SAN BERNARDINO, CA – With a scathing resignation letter, Interim Fire Chief Paul Drasil has quit a job he says was made impossible by cuts to management and by resistance from both the City Council and the firefighters union.
Drasil, 53, said he’s taking earned time off until his official retirement April 15, less than a year into the job.
He was hired as a firefighter in 1986, then took over the department just before the City Council cut several administrative positions in July 2012 to save an estimated $50,000 a year. A week later – on the same day the council first said it intended to file for bankruptcy protection – he wrote a memo warning that the changes would harm the department.
They did, he said in the letter to Mayor Pat Morris that ended nearly 35 years of firefighting.
“I am now held accountable to manage the department, yet the resources I need to do the job have been eliminated by the City Council against my advice and that of the City Manager,” Drasil wrote. “Given the complexity of managing an urban fire department of our size, it is impossible for any fire chief to do so safely and effectively given these cuts to management.”
Opposition from a majority of the City Council members and from leaders of the San Bernardino City Professional Firefighters further hamstrung him, Drasil said.
“From the on-set of my selection as the interim fire chief, the City Council majority has shown a disregard for me and my staff,” he wrote. “It has been made clear to me that I do not have their support or respect.”
Mayor Pat Morris said he appreciated Drasil’s parting advice.
“What you see there is a strong advocate for good management practices,” Morris said. “He knows what it takes to run a department in a city of this size and complexity, and he advocates for good management at every possible turn.”
Drasil told Morris of his coming retirement in January, and candidates for another interim chief will be ready for the council to review Monday, Morris said.
A set of cuts after the bankruptcy filing publicly illustrated the conflict between Drasil, the professional tasked with running the Fire Department day-to-day, and officials elected to set its direction.
Told that all departments would have to cut 30 percent of their budget to help the city erase a $45.8 million deficit, Drasil presented a plan to assign firefighters based on perceived fire risk, reducing overtime 35 percent and save a projected $921,375 for the rest of the fiscal year.
Councilman Chas Kelley said at the time that the plan put managers ahead of boots on the street.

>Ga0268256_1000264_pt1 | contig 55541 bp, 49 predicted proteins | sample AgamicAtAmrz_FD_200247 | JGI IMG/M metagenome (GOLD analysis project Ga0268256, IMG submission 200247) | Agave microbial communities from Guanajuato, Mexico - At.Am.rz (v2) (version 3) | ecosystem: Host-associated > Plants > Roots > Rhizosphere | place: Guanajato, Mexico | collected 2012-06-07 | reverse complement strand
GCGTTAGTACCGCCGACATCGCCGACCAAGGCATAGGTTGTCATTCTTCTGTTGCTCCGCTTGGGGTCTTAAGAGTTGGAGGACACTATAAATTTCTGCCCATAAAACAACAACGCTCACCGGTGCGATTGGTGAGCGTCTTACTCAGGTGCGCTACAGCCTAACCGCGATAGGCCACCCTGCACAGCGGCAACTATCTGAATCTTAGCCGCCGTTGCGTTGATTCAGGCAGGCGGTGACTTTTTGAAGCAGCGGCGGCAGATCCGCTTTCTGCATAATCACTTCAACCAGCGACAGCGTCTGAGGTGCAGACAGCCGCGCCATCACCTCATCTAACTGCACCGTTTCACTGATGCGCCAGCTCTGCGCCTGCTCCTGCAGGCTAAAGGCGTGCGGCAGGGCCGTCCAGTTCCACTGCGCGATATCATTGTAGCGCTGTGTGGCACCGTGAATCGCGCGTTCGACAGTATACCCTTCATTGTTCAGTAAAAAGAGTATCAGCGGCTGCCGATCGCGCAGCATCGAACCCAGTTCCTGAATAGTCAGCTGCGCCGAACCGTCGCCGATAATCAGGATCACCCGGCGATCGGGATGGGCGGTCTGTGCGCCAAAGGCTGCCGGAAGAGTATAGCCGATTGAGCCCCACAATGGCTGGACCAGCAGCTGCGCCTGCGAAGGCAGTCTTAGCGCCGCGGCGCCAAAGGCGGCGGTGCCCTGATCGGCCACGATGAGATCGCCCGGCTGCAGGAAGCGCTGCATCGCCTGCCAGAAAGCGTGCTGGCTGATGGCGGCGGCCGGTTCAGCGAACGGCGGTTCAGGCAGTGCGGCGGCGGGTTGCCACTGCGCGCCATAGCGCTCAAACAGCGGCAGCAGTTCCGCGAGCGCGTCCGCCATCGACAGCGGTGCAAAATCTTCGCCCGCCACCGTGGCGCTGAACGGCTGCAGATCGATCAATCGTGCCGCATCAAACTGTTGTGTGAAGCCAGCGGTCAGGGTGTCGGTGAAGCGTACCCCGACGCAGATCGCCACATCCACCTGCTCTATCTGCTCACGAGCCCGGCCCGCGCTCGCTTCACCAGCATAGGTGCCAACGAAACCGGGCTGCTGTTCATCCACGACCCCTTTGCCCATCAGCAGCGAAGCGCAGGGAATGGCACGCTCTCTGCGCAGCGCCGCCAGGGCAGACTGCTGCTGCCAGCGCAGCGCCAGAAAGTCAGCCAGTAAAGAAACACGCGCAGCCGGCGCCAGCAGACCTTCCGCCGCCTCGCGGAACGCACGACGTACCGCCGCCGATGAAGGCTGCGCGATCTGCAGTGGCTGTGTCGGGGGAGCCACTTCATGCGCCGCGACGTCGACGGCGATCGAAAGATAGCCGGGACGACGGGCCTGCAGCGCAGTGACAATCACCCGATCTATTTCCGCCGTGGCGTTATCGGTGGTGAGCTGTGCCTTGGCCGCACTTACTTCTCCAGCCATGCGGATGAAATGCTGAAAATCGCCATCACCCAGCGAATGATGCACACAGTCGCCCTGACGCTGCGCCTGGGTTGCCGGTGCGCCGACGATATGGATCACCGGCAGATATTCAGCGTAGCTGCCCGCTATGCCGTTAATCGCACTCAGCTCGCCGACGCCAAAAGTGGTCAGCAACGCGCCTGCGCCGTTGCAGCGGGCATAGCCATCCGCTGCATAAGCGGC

“Ultimately the council are the ones that must and shall ensure that the residents are safe and remain safe, and the proposals that were presented by Chief Drasil closed fire stations and jeopardized the safety of our residents,” Kelley said Monday. “That was the wrong approach.”
Kelley, backed by the fire union and three council members, put forward an alternative plan that leaned heavily on eliminating more managers. Drasil said parts of Kelley’s proposal were “unworkable” and put forward a “compromise” that didn’t include any of the rotating closures that drew council opposition, but reduced staffing for all engine and truck companies to three people each and eliminated a two-person paramedic squad would be lost.
The plan did away with 17 positions, including seven firefighters, but there were no layoffs.
“They rejected what we – and in politics ‘we’ means ‘I’ – was saying, and then after careful consideration said, ‘Oh we’re going to make the recommendations of the Kelley proposal and not close any stations,” Kelley said. “And as a result, the residents are safer.”
Drasil agreed that the compromise worked.
Kelley contrasted Drasil’s performance with others, including Police Chief Robert Handy’s focus on keeping police on the street as he cut that department. And he noted that other department heads have faced challenges but didn’t level any criticism as they left.
“It has been my experience that irrespective of difficult issues to work through, professionals always leave on a magnanimous point (and) thank their employers for the opportunity to work or to serve, and it’s abundantly clear that Chief Drasil is not honoring past practice.”
Retiring rather than taking another job gives him that freedom, Drasil said.
“We’re all professionals, and they have to continue working for another city and have that professional attitude,” Drasil said Monday. But most department heads have left in the last year, he said, and he wanted people to know why.
Drasil said the majority of firefighters were supportive, but not union leaders.
“The continued resistance by the fire union’s leadership to engage in a meaningful and productive relationship with fire management has also caused unnecessary and expensive hurdles that have prevented effective management of the Fire Department,” he wrote. “Their often selfish behavior over the course of several years has been a detriment to running the department and will continue to be unless there is a change in the union leadership’s philosophy.”
It’s hard to respond to a statement that doesn’t make any specific claims, said union president Scott Moss.
“We hope he’s happy in retirement,” Moss said.
Drasil closed his two-page letter with thanks to many remaining officials at City Hall, but immediately before that he warned about possible dangers.
“Cuts to chief officers responsible for overseeing management, fire prevention, training, equipment, and safety programs cannot be made without consequences,” he wrote. “I pray these consequences do not manifest themselves in such a way as to jeopardize the safety of fire department personnel or the public.”
On that point, Moss agreed.
“Staffing levels are important to people’s safety, and we’ve lost a lot of staffing, both in administration and the rank and file,” he said. “But we’re in bankruptcy, so you make do with what you can.”